Guests of Ann Fisher Show Discuss Emerging Land Use Trends Revealed in New ULI Report and Implications on Housing Affordability, Transportation

June 5th, 2017

By Alex Highley, GOPC Project Coordinator

The Urban Land Institute (ULI) has issued a new national report titled Housing in the Evolving American Suburb, which assesses general trends in housing, income, demographics within urban and suburban areas throughout the country. Stockton Williams, an author of the report, recently appeared on the All Sides with Ann Fisher radio show to discuss emerging patterns in housing and land use and to offer insight on the report findings’ implications for Ohio, and Columbus in particular. Williams was joined on the show by Rob Vogt of Vogt Strategic Insights, who emphasized the value of boosting transportation options in Ohio as a means of confronting suburbanization challenges detailed in the report.

As many analyses have shown, the growth of suburbs came largely at the expense of downtown areas in the post-war years; one of the main discoveries of the ULI report is that today many regions exhibit suburban and urban growth simultaneously. Speakers on the show mentioned that Columbus, for instance, has seen job and population increases largely throughout suburban and city areas over the past few years. While this rise often manifests in many large cities, Greater Ohio Policy Center (GOPC) has found that over the last few decades, many smaller cities in Ohio have seen a decline in key indicators of economic health in both suburban and urban areas. GOPC’s 2016 report From Akron to Zanesville: How Are Ohio’s Small and Mid-Sized Legacy Cities Faring?, which analyzes the economic health of smaller and mid-sized cities in Ohio, shows that this dual suburban-urban growth has yet to take off in many Ohio cities. In fact, the state’s smaller legacy cities and their surrounding metro areas experienced declines in population and labor force participation along with increased poverty rates during pre-(2000-2009) and post-recession (2009-2014) time periods.

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Contrary to some popular thought, suburban areas in the US are still highly inhabited. In fact, 79 percent of the US population lives in suburbs, according to the ULI report. However, as a result of the growing popularity for the younger generation to move to urban environments, urban living costs have generally gone up, and thus many families in Ohio in turn are forced to re-locate into less-costly suburban neighborhoods. As a result of this movement, speakers on the radio show explain that transportation challenges represent a substantial barrier for many families who now live in Ohio’s suburbs, because public transportation is generally less comprehensive in these areas. GOPC strongly supports policies to build a robust network of public transportation throughout Ohio’s cities and metros as a tool for economic development, whereby potential workers have a reliable means of getting to a job. To do this, Williams emphasized the need to explore ways to improve bus service and build on current public transportation systems. Guests also discussed multimodal transportation’s related benefits, such as a relaxed demand for parking and lower traffic congestion.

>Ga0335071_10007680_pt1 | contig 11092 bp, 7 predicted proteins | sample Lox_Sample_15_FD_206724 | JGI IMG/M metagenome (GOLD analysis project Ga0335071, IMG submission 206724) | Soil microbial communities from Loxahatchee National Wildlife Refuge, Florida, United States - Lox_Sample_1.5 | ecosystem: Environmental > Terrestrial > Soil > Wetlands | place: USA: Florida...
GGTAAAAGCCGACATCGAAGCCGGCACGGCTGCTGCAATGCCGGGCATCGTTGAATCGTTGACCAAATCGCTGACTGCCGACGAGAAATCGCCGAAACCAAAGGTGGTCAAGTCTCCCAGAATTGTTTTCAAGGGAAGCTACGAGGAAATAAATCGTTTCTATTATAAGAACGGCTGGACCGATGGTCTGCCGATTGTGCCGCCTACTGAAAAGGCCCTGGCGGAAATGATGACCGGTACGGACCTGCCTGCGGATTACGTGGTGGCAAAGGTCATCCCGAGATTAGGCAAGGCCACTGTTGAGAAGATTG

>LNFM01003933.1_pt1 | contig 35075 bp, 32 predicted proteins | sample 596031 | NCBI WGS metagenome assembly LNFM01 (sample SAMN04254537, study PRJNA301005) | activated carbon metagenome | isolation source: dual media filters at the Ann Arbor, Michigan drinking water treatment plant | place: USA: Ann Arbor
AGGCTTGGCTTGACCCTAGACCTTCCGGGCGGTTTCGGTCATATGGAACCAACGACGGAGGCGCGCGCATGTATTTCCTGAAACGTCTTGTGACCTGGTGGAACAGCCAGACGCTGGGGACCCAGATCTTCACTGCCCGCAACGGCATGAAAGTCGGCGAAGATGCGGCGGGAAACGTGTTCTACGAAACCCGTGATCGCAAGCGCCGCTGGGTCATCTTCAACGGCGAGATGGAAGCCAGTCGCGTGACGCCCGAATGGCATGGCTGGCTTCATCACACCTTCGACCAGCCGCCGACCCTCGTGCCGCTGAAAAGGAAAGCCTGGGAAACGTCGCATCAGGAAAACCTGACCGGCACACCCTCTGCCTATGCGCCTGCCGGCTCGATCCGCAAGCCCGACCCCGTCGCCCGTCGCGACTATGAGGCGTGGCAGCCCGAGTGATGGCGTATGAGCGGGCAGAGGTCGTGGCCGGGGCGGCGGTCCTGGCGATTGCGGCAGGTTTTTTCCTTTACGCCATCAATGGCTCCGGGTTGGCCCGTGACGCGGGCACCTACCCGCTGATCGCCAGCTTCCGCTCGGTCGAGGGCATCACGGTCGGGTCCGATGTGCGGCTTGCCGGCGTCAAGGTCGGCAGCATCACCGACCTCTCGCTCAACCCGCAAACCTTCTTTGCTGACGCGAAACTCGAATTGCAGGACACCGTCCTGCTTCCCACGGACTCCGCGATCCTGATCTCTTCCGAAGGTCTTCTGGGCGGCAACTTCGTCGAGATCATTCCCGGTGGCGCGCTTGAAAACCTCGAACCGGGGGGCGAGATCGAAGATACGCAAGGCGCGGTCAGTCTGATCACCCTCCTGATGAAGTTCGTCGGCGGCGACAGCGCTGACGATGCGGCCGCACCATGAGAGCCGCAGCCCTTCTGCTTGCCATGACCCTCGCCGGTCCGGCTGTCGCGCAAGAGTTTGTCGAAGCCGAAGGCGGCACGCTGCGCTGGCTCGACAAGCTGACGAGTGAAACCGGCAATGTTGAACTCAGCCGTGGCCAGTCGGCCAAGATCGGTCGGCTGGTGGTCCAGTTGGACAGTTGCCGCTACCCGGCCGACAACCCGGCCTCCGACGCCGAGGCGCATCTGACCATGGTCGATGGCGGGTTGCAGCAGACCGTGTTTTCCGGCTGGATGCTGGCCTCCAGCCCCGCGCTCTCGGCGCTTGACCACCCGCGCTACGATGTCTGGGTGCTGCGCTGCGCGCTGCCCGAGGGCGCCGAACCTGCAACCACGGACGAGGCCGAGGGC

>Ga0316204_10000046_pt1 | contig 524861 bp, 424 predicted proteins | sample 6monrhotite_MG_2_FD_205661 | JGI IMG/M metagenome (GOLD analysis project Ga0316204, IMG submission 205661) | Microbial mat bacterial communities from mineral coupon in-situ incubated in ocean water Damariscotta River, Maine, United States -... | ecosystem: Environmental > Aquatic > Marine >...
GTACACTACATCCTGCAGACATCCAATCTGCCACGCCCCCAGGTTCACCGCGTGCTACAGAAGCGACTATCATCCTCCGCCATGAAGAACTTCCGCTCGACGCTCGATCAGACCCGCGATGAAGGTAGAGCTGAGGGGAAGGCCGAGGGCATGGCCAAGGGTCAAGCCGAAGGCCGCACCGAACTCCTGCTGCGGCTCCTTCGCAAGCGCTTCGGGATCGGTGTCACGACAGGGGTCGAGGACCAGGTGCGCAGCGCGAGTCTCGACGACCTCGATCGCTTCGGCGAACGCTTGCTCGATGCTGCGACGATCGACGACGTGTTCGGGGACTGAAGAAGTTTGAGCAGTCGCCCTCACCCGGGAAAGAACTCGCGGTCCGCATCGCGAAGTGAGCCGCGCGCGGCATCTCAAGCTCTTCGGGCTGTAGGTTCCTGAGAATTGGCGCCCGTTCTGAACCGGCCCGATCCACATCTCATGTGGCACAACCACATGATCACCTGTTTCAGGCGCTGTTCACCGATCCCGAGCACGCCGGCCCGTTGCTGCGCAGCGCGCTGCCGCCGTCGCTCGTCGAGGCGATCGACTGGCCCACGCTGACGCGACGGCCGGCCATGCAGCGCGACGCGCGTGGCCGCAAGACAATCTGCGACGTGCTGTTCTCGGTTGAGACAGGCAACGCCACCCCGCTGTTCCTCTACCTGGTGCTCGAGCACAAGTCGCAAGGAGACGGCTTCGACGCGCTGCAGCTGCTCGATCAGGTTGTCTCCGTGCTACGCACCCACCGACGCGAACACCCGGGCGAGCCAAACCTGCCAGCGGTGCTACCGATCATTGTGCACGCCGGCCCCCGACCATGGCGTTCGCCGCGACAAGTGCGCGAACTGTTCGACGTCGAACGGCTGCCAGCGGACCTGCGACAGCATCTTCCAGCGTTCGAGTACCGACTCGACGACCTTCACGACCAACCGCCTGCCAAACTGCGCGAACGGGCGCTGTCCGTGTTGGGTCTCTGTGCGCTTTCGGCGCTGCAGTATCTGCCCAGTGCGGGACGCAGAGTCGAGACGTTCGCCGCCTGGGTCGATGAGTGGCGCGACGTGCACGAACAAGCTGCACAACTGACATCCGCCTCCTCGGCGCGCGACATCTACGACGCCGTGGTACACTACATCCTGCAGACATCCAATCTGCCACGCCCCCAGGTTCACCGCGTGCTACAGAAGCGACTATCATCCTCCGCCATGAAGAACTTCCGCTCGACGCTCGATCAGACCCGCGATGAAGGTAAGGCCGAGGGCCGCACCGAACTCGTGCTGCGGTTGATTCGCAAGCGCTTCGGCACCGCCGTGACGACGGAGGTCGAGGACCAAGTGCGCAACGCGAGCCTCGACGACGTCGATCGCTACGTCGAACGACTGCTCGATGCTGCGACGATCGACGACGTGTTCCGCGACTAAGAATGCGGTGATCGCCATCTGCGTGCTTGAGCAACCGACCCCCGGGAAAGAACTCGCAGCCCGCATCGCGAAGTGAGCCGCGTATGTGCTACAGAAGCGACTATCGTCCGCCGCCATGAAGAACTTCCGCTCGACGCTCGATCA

A discussion of the changing housing patterns and preferences along with increasing home prices and rents also feature heavily in ULI’s report. During the radio show, Fisher referred to a statistic in a report GOPC co-authored with the Affordable Housing Alliance of Central Ohio (AHACO) titled The Columbus and Franklin County Affordable Housing Challenge: Needs, Resources, and Funding Models, noting that there are over 46,000 renters in central Ohio who pay over 50% of their income on housing costs. According to Vogt, this staggering number of people considered to be “severely housing cost burdened” is reflected throughout the country, and is a function of both the price of housing and annual incomes. To narrow this gap, one example of an affordable housing solution that Williams recommends is inclusionary zoning. This tool enables a local government to incentivize a private developer to build market rate housing with some mix of below-market units in a specific area. The report GOPC co-authored with AHACO highlights inclusionary zoning and developer incentives in Denver, Colorado as successful and potentially replicable models for expanding affordable housing.